Throughout this Blog we are going to look how to put together a varied boot camp run training programme to add variety to your sessions and also get the best performance from your training.
I have met so many clients that use running as their main form of exercise and the reasons are quite simple:
. It is a very cheap form of exercise as all you need is a pair of trainers.
. You can run anywhere whether you are on holiday abroad or away on business.
. It is very easy to assess your progress.
. It is very sociable as you can do it with your family, friends or even the dog.
I am a great believer that running is the best form of exercise and let me explain why:
Most people exercise to lose weight and decrease their percentage of body fat. Most forms of exercise like cycling, cross trainer, rowing machine and swimming keep the body moving in a smooth range of movements. However, when we run the body goes through jerky up jumpy motions where the fat in the thighs and arms are bouncing around and slapping against other parts of the body. These sporadic motions help to break the fat down into a more usable ingredient that can be mixed with carbohydrates and disseminated from the body.
The most popular boot camp running session is the endurance run when an individual will start running at a moderate pace that can be maintained for between 20 Â– 90 minutes. Their heart rate rises gradually at the start of their run, remains at the same level for the duration of the session, then slowly decreases at the end of the run. This is a great session as it increases your bodyÂ’s mitochondria. Oh no – big word! Mitochondria are simply the cooking pots in the body responsible for producing energy. So if you increase your bodyÂ’s efficiency of producing energy you can produce a higher performance output at the same given work rate or heart rate.
The training sessions that are less popular are the shorter faster training sessions that are more explosive and exertive. They have many different names such as lactate threshold, sprint session, lactate tolerance or fartlek. Fartlek is a Swedish word for speed play and describes these sessions very well. A typical boot camp session could be held at a 400m running track. It would involve sprinting around the track once and then walking around as a recovery. This generates high levels of lactic acid in the legs – lactic acid is the substance that causes the burning sensation you feel in your muscles when you work anaerobically (without oxygen or very hard). In the late 1860Â’s to early 1980Â’s most athletes and coaches alike cursed lactic acid as they thought it was a counterproductive substance that caused them to slow down or stop. Over the last few decades however there has been much research carried out that confirms the important role lactic acid plays. Firstly, it is a safety mechanism that causes us to slow down when we work beyond our capabilities to prevent us from killing ourselves. Most importantly we have learned that in the presence of oxygen it can help to regenerate into energy.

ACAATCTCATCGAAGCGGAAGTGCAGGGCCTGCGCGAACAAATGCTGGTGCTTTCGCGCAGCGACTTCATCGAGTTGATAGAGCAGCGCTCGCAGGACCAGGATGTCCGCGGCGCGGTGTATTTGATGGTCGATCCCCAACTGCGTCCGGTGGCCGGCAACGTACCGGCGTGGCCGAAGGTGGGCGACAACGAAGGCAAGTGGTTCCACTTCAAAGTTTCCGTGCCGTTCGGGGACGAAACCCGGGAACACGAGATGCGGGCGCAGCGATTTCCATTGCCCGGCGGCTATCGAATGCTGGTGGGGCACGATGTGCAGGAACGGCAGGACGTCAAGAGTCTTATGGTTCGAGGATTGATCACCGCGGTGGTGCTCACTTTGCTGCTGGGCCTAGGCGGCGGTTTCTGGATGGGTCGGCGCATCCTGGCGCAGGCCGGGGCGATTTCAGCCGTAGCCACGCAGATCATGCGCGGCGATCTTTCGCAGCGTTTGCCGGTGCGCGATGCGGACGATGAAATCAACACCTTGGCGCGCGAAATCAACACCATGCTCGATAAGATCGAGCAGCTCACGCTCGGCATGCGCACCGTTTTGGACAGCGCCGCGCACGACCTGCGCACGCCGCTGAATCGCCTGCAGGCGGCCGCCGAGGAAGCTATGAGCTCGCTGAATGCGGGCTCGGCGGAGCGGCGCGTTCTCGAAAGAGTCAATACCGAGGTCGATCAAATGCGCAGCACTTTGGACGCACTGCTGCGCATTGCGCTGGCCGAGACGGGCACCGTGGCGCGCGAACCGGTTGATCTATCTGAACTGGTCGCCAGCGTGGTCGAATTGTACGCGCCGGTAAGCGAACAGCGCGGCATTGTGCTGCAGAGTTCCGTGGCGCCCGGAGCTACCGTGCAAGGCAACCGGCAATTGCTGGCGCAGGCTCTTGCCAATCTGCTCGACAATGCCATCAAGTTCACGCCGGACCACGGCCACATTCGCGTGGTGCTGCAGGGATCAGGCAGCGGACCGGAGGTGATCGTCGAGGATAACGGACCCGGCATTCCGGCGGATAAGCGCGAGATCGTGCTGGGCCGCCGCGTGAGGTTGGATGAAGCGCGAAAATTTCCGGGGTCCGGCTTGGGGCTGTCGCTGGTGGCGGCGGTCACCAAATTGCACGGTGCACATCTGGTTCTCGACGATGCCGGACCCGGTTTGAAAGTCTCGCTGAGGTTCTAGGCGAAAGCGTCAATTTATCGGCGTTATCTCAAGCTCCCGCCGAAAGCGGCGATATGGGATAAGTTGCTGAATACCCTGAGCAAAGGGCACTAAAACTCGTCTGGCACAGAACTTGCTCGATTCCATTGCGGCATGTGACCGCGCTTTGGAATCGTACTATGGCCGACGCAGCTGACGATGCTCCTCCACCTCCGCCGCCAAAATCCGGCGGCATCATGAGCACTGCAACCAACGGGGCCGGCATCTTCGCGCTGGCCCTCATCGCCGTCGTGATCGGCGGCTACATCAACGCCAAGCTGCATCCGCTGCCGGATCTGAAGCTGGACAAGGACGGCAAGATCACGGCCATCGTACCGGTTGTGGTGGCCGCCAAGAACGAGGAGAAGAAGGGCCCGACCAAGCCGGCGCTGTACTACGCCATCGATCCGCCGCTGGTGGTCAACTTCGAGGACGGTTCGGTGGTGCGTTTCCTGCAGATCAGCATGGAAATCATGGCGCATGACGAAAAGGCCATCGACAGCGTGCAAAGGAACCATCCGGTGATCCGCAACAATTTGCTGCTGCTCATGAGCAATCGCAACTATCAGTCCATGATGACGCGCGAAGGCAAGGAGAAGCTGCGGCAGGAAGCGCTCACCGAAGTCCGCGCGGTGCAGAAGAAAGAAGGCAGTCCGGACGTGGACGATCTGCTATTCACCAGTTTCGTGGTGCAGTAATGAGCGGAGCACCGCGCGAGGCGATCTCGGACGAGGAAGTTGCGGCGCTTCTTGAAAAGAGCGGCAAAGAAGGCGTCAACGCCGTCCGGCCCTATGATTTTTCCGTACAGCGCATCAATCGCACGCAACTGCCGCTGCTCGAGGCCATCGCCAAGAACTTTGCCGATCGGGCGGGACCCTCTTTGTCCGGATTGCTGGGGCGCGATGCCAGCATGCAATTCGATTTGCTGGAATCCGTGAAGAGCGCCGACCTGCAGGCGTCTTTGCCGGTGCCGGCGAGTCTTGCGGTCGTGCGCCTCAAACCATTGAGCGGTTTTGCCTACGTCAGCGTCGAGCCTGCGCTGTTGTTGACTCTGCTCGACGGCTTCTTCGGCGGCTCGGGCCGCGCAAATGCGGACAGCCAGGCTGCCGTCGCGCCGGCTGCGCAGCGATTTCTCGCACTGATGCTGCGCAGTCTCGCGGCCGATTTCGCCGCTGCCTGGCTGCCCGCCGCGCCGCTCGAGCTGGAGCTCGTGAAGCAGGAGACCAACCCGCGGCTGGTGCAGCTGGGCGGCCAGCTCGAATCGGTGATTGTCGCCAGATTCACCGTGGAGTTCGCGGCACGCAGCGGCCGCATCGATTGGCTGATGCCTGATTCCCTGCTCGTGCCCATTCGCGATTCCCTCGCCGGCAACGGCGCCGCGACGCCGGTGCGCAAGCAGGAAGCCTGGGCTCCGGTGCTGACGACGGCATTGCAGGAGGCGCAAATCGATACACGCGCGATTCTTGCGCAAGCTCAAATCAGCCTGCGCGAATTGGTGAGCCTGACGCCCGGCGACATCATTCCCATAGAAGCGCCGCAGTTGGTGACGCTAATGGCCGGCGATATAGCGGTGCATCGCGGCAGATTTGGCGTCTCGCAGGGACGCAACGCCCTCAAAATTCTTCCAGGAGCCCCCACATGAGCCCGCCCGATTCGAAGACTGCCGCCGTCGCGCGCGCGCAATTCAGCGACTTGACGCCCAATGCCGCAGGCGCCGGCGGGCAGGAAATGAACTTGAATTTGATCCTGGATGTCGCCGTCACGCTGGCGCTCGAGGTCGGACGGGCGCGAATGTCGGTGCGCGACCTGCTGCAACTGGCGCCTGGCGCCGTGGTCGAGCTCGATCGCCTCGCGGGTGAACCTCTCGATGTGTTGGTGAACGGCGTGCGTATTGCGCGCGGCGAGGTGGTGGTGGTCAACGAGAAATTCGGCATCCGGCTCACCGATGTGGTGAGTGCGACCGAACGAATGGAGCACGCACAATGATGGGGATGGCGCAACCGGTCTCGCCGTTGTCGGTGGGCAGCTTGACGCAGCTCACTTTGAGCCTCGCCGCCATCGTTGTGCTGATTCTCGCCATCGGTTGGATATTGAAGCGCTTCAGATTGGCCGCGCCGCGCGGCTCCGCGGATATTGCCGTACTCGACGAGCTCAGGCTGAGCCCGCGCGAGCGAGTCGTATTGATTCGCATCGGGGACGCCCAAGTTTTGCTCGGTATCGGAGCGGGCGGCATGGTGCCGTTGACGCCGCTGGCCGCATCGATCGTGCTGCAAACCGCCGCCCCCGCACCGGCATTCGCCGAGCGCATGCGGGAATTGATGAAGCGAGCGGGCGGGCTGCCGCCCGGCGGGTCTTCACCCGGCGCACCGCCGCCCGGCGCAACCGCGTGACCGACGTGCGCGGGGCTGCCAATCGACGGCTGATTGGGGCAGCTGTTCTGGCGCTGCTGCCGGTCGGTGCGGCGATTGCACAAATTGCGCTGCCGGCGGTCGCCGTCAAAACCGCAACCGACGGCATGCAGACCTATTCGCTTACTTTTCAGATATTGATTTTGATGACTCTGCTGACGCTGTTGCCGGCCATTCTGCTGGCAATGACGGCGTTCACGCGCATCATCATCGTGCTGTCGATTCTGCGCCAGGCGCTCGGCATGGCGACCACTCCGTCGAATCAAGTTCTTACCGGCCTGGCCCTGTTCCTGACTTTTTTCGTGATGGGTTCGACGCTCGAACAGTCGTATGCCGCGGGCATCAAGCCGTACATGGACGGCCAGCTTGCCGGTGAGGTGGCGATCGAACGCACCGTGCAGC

If we rewind a few steps I explained that on the running track (as we do at reboot fitness boot camp) if we run around it as fast as we can it will build up high levels of lactate; we then walk around the track to recover. As we walk around our breathing rate will have increased therefore taking on more oxygen and lactic acid in the presence of oxygen, which will turn into energy.
The other thing that is quite apparent is that our bodies will adapt to their surroundings. If we sit at a desk all day and eat pies and chocky bars we will get fat. However, if we demand high levels of lactate and then recover on a regular basis our bodies will adapt and become efficient at doing so. A typical boot camp track session would include 400 metres x 2 with a 400 metres rest in between, 200 metres x 4 with a 200 metres rest in between and 100 metres x 8 with a 100 metres rest in between. The first time we do this session our bodies will find it difficult to recover in between sets and, depending on your fitness levels, you may need to cut the session down into 400m x 1, 200m x 2 and 100m x 4. As you get fitter you will be able to increase the amount you do.
This is the type of training session that will bring down your 10km, half marathon or marathon time. If you only run 10 km and one day try to increase your speed your body will start to produce higher levels of lactate and not be able to deal with it effectively. If, however, you teach your body to cope with much higher levels of lactate during sprint sessions then when you slightly increase these levels in your endurance run your body knows what to do.
Last week we saw athletes run the great North Run at a sprint pace and manage to maintain it over 13.1 miles. The reason for this is that they have carried out so many fartlek type training sessions that their bodies can produce lactate efficiently, ie use oxygen to turn lactate into energy and then use that energy to produce more lactate and so on and so on. Like I said, this wonÂ’t happen overnight your body needs to learn to adapt through training.
So why donÂ’t you give it a go and instead of just running the same old route mix it up a bit and put a sprint training session into your schedule. Reboot Dorset Fitness Boot Camp!